Final expression cassette is multiplied in suitable bacterial media and verified using various molecular biology techniques before transformation [ 19 ]. Integration of final expression cassette into plant can normally be achieved by two methods: i direct DNA delivery system, i. Both methods have successfully been used for the introduction of transgenes in plants [ 20 ].

Following genetic transformation, the transformed tissues are initially screened for transgene integration using selective plant tissue culture media. The regenerated plantlets on selective media supposed to have the transgenes and called as putative transgenics. Because there are three possibilities that the developed plantlets may be i true transgenics ii escapees iii mutants. The overall methodology for gene isolation, cloning, transformation and selection of putative transgenics has been shown in Figure 1.

Introduction of GM crops and their products in markets required to be monitored and need to know the presence and type of GM elements. Labeling rules and trade requirements vary from country to country which necessitates for the development of reliable methods for the detection, identification and quantification of GM crop varieties and their products.

GM crops can be tested by identifying either transgenes at DNA level, at transcriptional level by mRNA of transgene or using resulting transprotein. There are many other methods like chromatography and mass spectrometry etc. An overview of test methods used for detection and identification for GM crops has been given in Figure 2. Every test method has its own significance and value towards the final conclusion of GM crops.

A brief summary of these methods has been shown in Table 2. Qualitative analysis comprises of specific detection of target DNA sequence in test samples. Qualitative results clearly validate the presence or absence of GM elements under study, comparative to suitable controls and within the detection limits of analytical technique used, and test portion analyzed [ 21 , 22 ].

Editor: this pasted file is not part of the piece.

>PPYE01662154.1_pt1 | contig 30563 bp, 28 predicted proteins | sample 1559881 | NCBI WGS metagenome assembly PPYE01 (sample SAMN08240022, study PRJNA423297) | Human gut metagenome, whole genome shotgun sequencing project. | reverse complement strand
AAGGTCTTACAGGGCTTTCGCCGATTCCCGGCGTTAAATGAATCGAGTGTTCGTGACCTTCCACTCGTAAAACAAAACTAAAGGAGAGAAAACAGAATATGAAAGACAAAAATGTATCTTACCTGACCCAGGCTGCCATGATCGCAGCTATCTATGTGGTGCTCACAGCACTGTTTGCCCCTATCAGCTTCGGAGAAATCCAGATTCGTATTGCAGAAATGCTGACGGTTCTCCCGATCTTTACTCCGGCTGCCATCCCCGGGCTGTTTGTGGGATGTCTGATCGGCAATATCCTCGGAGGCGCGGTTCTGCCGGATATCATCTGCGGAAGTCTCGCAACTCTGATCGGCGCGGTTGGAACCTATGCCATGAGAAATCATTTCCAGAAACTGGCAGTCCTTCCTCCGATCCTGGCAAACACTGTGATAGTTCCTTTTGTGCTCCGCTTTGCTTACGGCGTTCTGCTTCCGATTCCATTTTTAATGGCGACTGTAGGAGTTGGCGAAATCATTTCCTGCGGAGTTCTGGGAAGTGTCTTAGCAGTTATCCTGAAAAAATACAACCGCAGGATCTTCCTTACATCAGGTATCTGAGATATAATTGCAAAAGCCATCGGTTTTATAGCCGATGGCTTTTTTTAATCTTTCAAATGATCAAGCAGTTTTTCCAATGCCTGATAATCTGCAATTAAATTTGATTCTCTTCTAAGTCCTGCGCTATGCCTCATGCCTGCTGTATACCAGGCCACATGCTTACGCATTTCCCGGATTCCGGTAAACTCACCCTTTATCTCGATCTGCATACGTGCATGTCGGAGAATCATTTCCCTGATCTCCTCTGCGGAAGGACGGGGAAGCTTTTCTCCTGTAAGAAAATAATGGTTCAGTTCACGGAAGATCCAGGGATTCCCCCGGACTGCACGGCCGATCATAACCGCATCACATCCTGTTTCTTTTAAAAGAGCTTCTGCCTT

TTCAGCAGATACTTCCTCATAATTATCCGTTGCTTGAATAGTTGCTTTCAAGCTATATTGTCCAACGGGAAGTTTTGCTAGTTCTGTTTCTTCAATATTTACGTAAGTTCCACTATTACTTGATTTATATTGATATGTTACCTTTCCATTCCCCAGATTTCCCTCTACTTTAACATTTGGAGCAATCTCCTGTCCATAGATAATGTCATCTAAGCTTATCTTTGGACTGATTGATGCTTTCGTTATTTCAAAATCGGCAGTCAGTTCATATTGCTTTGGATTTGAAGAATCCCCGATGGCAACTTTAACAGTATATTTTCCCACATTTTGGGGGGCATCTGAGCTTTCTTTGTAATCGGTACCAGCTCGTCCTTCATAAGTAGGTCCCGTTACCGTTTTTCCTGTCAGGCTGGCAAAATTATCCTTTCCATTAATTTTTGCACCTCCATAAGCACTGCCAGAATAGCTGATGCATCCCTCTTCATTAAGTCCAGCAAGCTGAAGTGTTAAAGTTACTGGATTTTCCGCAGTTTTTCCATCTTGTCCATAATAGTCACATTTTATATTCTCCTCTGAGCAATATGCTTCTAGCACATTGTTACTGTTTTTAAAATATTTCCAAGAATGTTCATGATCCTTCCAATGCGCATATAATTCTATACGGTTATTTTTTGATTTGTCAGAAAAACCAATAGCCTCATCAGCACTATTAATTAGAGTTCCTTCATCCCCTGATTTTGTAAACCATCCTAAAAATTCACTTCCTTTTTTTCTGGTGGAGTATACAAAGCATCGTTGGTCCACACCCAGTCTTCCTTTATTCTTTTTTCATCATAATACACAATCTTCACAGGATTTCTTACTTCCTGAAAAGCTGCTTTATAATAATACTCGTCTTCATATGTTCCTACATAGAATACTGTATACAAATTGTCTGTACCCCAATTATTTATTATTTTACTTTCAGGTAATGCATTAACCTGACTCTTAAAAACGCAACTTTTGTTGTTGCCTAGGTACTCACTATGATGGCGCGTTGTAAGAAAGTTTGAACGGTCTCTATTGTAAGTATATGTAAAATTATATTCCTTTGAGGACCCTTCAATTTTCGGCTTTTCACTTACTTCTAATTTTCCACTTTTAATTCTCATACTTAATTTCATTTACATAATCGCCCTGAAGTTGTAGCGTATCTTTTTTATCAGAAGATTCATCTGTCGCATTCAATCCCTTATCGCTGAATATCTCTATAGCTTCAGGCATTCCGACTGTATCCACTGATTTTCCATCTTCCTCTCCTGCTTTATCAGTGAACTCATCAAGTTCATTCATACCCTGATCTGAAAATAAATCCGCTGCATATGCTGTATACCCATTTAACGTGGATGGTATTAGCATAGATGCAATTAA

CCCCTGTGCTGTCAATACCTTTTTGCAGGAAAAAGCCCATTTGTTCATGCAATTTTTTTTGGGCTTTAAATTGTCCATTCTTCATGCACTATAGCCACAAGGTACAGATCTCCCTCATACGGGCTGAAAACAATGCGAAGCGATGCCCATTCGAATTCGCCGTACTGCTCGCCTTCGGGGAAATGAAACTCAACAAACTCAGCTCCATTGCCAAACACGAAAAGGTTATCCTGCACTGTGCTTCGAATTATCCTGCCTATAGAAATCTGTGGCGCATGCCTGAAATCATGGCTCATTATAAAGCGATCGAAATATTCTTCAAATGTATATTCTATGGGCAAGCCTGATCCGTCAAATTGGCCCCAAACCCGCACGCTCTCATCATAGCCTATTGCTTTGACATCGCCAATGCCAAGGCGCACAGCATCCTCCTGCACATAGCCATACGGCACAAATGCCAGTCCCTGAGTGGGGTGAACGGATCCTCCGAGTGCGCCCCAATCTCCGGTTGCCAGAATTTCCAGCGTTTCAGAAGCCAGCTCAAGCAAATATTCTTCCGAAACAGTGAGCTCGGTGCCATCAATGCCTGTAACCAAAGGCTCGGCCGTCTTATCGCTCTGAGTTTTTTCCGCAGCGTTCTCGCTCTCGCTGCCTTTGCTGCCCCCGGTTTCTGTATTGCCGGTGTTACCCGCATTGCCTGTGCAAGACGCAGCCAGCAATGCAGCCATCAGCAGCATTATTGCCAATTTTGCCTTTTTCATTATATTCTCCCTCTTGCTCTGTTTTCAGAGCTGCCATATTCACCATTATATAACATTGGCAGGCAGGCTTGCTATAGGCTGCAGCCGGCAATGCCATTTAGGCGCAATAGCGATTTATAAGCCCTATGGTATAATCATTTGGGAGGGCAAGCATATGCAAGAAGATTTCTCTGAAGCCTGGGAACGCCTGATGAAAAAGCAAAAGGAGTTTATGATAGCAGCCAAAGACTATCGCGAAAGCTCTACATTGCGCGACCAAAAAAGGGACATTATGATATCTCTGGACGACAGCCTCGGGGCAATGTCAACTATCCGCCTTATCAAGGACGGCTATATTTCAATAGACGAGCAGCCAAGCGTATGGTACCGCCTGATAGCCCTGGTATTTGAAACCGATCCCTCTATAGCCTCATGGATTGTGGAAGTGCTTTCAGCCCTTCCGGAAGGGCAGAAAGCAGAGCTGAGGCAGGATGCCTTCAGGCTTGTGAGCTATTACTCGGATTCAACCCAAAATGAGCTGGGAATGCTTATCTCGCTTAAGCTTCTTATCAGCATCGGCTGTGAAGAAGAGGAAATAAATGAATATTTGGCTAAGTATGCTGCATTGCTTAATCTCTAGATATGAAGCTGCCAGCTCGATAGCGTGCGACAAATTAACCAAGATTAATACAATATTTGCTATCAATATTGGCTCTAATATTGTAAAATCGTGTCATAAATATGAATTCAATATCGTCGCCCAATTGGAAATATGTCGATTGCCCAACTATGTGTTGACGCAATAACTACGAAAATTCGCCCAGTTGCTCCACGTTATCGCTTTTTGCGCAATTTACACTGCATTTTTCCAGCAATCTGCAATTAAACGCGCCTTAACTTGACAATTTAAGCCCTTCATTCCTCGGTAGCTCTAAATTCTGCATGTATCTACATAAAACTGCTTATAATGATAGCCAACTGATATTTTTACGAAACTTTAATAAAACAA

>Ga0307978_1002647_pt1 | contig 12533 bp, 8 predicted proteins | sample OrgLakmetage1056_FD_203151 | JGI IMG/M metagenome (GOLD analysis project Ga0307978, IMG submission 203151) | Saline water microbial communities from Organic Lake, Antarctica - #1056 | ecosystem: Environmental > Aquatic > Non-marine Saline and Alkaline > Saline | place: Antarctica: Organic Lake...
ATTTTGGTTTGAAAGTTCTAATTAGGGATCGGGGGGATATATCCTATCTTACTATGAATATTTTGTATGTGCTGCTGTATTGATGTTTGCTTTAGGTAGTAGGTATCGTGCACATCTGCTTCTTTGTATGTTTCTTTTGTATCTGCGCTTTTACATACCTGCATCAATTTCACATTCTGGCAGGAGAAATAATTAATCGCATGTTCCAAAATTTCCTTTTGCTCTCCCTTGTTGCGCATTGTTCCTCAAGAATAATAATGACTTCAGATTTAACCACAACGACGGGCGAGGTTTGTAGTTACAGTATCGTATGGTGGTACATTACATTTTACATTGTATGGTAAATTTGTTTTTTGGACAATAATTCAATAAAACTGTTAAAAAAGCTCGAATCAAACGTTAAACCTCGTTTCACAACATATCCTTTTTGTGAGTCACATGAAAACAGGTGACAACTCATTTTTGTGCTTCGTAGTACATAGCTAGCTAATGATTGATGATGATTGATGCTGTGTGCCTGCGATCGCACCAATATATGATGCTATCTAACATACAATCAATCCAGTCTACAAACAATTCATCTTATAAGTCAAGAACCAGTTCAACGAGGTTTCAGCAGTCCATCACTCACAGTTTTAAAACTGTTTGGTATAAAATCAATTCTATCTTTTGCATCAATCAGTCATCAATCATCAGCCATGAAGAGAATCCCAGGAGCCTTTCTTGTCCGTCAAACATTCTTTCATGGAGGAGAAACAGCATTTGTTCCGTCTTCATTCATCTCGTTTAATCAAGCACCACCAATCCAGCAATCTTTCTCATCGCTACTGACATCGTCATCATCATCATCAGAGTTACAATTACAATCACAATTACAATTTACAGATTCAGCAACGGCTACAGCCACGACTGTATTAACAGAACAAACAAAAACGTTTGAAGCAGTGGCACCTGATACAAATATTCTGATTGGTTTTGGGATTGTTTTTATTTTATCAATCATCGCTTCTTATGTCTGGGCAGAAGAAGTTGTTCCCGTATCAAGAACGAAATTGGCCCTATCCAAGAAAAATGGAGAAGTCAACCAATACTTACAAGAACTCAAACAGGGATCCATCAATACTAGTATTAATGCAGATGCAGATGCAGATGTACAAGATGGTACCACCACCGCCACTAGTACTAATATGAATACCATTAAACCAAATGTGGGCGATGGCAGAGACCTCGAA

This method has found very broad and wide applications in GMO detection as commonly accepted tool for regulatory purposes. PCR process is basically comprised on three main steps, i. In first step the double stranded DNA is separated into two single strands, primers then identify their homologous sequence and are annealed to each strand in second step. Third and final step involves making two identical copies of original DNA strand by adding exact nucleotides with the help of DNA polymerase at an appropriate temperature.

Amplification of target gene occur in-vitro through a reaction catalyzed by a DNA polymerase in the presence of oligonucleotide primers and deoxyribonucleoside triphosphates in a defined reaction buffer [ 23 , 24 ]. This amplified DNA can be visualized by using gel electrophoresis techniques.

The results of this method will be either positive or negative for specific GM elements. There are four testing methods which includes i Target-taxon specific ii Screening iii Construct-specific and iv Event-specific, these methods are generally used for the detection and identification of GM crops using PCR. Selection of specific and suitable primers is the most critical step in GMO detection which depends upon the testing method used. Brief detail of qualitative PCR based testing methods is given below:. Ontiveros, C. Abarca, A. Ortiz, M. Ortiz, L. Lina, F. Villalobos, G. Characterization of cry genes in a mexican Bacillus thuringiensis strain collection.

Bt transgenic crops: risks and benefits. Felsot, T. Goode, M. Hammig, D. Comparative environmental impacts of biotechnology-derived and traditional soybean, corn, and cotton crops. Council for Agricultural Science and Technology. Iowa, USA. Mandaokar, A. Shukla, D.